As I cruise around on my bike to events and cruise around the inter-webs on my keyboard I come across interesting motorcycle themed posters/prints. Here are the nine 2016 winners from the 32 motorcycle posters that I “collected”. Hope you like them as much as I did.
If you see some cool motorcycle posters while you are cruising about, send me a link and they might make next years list! Not that the winners get any thing other then a mention here but HEY, that is only a little better then nothing.
Many things you do while riding a motorcycle become second nature after a while. One of the things that takes a while and that can still catch me out occasionally is stopping a motorcycle. I don’t mean the act of braking, I mean the stopping without dropping the bike.
Most of the time it’s easy, you stop and you put a foot down, but this gets much more complicated on hills, gravel or any other uncertain surface. In fact every time I back my motorcycle out of my driveway I worry about dropping it.
If you’ve ridden a motorcycle long enough you know the situations that make this part hard. The motorcycle was moving, and if that momentum isn’t going exactly like you think or expect it can end up falling over on you. I know that some people get through life without ever dropping their motorcycle, but I know…
I was a E-3 stationed at Charleston AFB, South Carolina in 1957. One of the fellows with whom I worked received orders to a remote air force station on the Dew Line in Alaska. His motorcycle wouldn’t go much over 45 mph. Even if it had the capability, it probably would never have made the 2,000 miles +/- to the Dew Line. So he offered me his 1949 Harley Davidson 125cc for $40.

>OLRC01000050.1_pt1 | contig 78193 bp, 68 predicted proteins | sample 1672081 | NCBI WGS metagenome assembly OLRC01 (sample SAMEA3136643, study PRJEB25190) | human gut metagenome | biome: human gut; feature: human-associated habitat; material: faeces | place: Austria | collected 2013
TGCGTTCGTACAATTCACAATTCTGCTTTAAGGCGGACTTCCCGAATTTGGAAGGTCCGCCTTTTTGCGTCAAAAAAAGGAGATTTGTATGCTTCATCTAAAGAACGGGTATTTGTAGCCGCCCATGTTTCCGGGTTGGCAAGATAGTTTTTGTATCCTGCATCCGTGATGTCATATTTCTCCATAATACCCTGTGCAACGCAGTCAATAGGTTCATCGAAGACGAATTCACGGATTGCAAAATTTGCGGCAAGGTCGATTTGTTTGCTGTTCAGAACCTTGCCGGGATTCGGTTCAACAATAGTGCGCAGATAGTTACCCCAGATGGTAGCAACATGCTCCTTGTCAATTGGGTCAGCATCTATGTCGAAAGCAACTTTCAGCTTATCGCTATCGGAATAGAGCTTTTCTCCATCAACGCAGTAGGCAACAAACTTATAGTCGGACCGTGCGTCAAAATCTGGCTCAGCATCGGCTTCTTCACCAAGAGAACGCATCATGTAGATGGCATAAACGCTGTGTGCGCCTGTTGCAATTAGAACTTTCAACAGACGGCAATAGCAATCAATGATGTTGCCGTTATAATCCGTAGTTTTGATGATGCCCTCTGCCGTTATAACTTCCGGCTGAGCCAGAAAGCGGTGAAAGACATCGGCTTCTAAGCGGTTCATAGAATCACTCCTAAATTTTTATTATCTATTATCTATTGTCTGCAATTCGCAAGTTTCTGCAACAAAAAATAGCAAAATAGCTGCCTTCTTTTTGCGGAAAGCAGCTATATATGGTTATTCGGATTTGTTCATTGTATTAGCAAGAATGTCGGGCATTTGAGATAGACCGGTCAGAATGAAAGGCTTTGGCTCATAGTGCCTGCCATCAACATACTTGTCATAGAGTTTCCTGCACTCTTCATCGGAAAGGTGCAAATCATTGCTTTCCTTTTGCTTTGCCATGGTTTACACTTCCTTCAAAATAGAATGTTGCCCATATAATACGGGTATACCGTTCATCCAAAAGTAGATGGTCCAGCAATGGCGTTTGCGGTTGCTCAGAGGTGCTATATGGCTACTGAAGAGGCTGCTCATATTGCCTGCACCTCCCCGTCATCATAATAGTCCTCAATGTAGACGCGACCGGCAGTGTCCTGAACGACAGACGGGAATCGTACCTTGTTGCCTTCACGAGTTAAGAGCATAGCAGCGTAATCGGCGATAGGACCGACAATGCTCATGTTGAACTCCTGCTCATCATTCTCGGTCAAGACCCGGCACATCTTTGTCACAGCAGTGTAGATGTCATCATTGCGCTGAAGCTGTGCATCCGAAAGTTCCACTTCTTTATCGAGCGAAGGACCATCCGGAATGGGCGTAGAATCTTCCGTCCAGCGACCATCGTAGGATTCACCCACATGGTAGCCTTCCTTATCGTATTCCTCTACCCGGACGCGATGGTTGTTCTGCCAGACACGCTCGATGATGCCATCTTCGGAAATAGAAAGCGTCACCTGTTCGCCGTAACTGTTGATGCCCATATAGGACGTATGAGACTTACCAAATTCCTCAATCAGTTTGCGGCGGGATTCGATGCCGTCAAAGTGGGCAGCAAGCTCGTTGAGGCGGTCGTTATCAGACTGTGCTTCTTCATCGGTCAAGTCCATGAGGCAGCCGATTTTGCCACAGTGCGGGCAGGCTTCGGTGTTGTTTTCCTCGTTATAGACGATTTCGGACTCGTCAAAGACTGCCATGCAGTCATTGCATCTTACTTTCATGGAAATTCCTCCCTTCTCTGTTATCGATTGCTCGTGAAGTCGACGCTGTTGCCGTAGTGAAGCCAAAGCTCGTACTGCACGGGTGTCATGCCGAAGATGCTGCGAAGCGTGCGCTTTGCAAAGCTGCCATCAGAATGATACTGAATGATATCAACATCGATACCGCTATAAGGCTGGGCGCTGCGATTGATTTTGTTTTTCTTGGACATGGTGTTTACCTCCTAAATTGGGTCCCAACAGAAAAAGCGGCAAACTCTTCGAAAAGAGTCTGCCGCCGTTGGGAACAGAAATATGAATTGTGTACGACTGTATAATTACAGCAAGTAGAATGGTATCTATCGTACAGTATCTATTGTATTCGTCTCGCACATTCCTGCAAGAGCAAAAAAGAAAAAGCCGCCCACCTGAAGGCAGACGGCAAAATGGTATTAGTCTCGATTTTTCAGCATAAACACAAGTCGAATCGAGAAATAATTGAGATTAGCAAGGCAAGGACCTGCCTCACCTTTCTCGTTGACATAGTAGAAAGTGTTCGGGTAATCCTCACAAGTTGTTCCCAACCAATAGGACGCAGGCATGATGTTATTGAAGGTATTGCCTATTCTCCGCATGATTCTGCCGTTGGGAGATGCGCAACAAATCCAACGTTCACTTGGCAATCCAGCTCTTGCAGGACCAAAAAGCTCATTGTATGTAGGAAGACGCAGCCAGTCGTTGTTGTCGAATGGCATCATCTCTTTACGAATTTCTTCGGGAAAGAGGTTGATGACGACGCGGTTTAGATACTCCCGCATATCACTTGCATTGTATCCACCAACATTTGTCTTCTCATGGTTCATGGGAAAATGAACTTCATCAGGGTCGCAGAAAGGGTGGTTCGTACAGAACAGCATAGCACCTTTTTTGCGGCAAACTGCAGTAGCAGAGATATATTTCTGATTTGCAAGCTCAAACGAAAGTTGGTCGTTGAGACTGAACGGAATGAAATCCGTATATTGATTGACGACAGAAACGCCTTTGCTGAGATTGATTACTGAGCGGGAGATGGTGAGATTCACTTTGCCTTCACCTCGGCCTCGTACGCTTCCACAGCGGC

In those days there was no need for helmets, insurance, or an endorsement. Handing over the cash I was good to go.
This machine had been ridden hard. It was run down at the heed, so to speak, and required constant tinkering to keep it running. If there wasn’t one thing wrong there were two. But it provided wind in my face on a part time basis, and for that I was grateful.
I’ve ridden on bikes a few times before Vietnam, while hitchhiking in Turkey, on a day tour to Angkor Wat and with my couchsurfing host in Taiwan. I couldn’t ride to save my life, but read that motorbike was the best way to see the North. It sounded so good on paper, that I was even willing to pay USD100 a day for a guide to drive me around. But I was extremely lucky that R was going the same way as I was, and the day before I left for Vietnam, I found myself a travel buddy. It was R’s first time riding a bike, and for some reason, I decided to put my life in his hands for those two weeks. Winding up and down hair pin turns on steep mountain passes, navigating the crazy traffic to get out of Hanoi and driving past more cows than cars…